Peniel Yaa Owusu-Ansah

My name is Peniel Yaa Afrakoma Owusu-Ansah, Yaa because I was born on a Thursday--[in Ghana], you get a name based on the day you are born. I’m 16 years old. I have three siblings: an older sister, a younger brother, and a younger sister. I’m bilingual. I speak English and Twi. I’ve been in the United States for two years. I’m from Ghana--Kumasi, Ghana. Ghana is in West Africa.

So I’m from Africa, and, you know in Africa everyone is black. It’s shocking how people are racist, because in Africa, no one is racist--I mean, we’re all black, so you can’t really be racist. Sometimes it hurts when you have to explain where you were born. Because I’m African, I don't think anyone thinks I’m smart.

No, we don’t live in trees. We don’t eat lions--I’ve never seen a lion except for at the zoo, and that was once my whole life. I’ve never eaten a squirrel. I don't eat snakes. We don't wear weird crazy old clothing--we wear normal clothing. People ask me lot if we live in trees in Ghana. Sorry, we don't. Sorry if that’s disappointing to you. I mean, my house in Ghana was bigger than my house now.

I feel like when you’re in Ghana, you don’t realize how underprivileged you are. But I never felt that I was underprivileged. I never had a phone in Ghana because people are tight and close-knit.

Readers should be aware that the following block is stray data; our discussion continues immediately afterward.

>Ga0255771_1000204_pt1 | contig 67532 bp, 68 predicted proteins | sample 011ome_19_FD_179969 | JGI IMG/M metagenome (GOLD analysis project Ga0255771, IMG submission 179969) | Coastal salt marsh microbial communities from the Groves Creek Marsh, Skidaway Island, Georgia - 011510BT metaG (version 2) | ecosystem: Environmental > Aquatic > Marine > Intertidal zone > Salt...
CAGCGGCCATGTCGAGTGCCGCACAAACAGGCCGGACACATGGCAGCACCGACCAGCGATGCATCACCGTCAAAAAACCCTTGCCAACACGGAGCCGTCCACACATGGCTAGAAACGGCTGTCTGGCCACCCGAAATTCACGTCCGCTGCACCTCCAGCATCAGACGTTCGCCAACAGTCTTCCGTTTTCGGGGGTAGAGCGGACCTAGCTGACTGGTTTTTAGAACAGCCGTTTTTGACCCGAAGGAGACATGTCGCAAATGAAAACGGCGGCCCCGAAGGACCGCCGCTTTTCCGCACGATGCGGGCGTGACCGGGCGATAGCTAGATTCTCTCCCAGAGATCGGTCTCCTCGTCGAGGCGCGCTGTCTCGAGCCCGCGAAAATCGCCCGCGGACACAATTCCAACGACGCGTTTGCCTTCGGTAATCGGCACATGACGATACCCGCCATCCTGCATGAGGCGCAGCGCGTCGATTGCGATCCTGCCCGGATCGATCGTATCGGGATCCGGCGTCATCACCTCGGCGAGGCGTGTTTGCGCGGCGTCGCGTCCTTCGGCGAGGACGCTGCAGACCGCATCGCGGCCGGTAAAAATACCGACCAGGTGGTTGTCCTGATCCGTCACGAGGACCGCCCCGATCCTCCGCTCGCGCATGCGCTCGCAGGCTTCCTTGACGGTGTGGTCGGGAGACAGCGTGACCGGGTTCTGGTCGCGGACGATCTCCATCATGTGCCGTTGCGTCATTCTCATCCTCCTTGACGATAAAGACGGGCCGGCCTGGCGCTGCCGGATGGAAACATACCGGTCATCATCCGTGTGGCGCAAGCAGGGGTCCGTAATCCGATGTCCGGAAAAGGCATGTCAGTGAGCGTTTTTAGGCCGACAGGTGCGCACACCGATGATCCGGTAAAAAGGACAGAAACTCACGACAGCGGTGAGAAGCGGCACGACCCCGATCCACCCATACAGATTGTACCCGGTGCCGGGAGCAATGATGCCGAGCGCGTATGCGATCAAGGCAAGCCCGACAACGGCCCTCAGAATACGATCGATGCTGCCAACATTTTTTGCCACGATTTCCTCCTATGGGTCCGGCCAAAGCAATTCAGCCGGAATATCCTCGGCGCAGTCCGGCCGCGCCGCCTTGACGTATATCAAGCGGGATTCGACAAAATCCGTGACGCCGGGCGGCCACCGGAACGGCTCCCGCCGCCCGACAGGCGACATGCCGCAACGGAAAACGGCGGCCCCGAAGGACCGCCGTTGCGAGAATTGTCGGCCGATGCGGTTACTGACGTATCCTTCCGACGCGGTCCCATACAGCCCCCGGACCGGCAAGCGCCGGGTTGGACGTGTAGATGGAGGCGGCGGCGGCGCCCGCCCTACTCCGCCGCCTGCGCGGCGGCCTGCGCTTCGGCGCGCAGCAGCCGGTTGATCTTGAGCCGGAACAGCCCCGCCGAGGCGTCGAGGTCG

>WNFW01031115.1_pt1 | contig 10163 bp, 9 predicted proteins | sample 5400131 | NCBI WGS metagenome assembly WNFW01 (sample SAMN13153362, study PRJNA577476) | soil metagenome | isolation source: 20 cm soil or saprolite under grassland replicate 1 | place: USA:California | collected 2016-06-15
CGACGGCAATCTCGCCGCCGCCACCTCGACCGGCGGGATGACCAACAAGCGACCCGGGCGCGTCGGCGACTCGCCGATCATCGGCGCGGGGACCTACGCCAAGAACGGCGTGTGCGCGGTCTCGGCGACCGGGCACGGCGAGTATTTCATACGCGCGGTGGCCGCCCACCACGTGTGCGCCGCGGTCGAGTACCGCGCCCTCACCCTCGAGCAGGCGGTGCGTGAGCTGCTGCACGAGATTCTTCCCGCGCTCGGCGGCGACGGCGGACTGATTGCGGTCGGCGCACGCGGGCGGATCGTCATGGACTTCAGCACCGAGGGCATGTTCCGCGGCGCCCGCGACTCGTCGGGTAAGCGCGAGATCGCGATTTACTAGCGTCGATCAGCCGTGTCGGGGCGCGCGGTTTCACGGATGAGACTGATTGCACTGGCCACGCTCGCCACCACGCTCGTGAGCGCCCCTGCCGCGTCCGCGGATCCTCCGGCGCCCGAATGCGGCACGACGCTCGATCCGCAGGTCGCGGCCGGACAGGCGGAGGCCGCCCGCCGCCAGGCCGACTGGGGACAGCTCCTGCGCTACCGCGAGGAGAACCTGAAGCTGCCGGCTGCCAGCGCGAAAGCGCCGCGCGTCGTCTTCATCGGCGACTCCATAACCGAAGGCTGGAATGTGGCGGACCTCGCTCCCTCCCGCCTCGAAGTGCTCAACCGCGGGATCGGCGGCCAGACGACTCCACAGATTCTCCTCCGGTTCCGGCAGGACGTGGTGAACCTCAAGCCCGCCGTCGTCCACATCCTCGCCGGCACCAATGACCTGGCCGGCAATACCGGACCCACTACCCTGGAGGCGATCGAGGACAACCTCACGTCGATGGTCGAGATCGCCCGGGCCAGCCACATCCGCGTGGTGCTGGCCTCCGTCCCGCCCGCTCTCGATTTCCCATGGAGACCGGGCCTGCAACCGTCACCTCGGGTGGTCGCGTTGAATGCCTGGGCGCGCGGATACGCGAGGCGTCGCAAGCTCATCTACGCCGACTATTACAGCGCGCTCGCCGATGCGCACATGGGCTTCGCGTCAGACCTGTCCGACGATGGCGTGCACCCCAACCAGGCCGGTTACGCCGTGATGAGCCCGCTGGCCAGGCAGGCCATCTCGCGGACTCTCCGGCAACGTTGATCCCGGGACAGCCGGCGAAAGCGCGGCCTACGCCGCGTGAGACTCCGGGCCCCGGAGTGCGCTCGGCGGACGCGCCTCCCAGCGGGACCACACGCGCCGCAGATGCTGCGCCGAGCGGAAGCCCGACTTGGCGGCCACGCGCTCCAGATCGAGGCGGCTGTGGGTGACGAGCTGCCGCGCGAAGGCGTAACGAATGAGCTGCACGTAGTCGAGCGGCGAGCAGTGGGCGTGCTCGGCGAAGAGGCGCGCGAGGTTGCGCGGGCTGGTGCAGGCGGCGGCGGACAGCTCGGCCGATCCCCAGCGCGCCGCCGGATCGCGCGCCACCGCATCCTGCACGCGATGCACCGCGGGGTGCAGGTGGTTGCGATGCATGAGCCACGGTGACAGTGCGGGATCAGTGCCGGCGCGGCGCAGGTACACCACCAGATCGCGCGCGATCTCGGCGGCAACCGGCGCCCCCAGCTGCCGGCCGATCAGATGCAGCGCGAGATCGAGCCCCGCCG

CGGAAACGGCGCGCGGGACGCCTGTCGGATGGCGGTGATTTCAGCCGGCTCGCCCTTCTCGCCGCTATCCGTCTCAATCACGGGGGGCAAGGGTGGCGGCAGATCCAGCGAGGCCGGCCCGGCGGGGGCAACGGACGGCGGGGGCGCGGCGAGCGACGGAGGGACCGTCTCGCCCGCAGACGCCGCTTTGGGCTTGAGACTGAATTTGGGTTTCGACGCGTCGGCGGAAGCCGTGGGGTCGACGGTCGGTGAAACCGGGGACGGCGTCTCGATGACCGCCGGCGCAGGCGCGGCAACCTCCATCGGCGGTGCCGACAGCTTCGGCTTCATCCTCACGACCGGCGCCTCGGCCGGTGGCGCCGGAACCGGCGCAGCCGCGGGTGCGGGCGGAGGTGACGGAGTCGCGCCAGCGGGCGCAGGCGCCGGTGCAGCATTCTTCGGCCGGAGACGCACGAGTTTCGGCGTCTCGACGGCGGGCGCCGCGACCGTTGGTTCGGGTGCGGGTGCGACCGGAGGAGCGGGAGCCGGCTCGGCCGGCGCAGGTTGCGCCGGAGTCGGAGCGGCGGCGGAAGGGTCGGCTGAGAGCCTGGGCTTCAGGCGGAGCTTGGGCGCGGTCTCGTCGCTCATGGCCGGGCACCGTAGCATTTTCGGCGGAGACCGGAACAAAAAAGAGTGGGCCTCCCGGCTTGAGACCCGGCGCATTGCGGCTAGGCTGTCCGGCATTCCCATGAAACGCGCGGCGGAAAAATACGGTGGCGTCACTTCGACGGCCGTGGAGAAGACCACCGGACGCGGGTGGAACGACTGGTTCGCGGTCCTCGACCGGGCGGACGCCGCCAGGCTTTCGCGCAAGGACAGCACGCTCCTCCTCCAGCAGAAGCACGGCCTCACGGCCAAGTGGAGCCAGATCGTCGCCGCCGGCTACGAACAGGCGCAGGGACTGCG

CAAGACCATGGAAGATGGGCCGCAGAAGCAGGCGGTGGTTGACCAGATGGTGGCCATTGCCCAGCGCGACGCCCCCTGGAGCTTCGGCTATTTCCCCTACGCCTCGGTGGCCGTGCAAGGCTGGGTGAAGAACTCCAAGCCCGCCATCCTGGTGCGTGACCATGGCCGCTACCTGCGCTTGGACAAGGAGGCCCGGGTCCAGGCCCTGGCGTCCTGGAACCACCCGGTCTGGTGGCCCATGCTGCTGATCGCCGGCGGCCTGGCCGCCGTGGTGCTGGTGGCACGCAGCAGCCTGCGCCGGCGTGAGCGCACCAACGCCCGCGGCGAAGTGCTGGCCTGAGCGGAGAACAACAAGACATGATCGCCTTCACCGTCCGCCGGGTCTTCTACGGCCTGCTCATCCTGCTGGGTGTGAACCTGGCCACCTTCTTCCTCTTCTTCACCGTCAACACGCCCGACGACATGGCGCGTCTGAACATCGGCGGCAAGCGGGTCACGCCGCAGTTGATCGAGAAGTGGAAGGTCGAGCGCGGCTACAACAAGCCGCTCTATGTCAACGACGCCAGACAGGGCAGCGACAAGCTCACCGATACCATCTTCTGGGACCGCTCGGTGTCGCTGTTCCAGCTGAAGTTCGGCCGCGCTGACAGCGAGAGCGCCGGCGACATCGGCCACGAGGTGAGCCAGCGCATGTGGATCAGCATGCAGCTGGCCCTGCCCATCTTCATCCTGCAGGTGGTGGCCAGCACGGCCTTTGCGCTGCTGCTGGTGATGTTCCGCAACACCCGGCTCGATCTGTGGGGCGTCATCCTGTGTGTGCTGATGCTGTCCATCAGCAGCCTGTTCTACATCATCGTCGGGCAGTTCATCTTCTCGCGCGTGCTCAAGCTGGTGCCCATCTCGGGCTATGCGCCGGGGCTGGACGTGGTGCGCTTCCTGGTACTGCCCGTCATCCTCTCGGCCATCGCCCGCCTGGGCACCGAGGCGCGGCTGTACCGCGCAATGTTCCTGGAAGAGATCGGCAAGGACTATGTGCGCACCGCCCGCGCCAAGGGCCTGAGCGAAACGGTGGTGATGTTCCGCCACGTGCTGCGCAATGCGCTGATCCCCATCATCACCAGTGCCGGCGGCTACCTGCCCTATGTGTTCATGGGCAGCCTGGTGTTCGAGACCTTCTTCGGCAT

My parents left their home and everything for me to come here;  to come to America just to have an opportunity. So I feel like if I have a lot of money, I can like do something to say thank you, and do something to help improve my country. And teachers don’t make a lot of money, no offense. I mean, my mom was a teacher. But no, I want to work in law, and I want to work with children. I just want to help every child. I just love children. I want to build an orphanage in Ghana, and stuff like that. Maybe even foster kids.

I really want to be a child-advocate lawyer when I grow up, but my parents and my family members, have a misconception that I won’t be able to get a job because people can’t understand me with my accent. I think my accent restricts me a lot--it’s why I don’t like talking. I want to get out of this shell thingy, where I’m not afraid to talk, because I really do want to be a child advocate lawyer. I just love children.

Interview and photo by Mia Nguyen

Leave a reply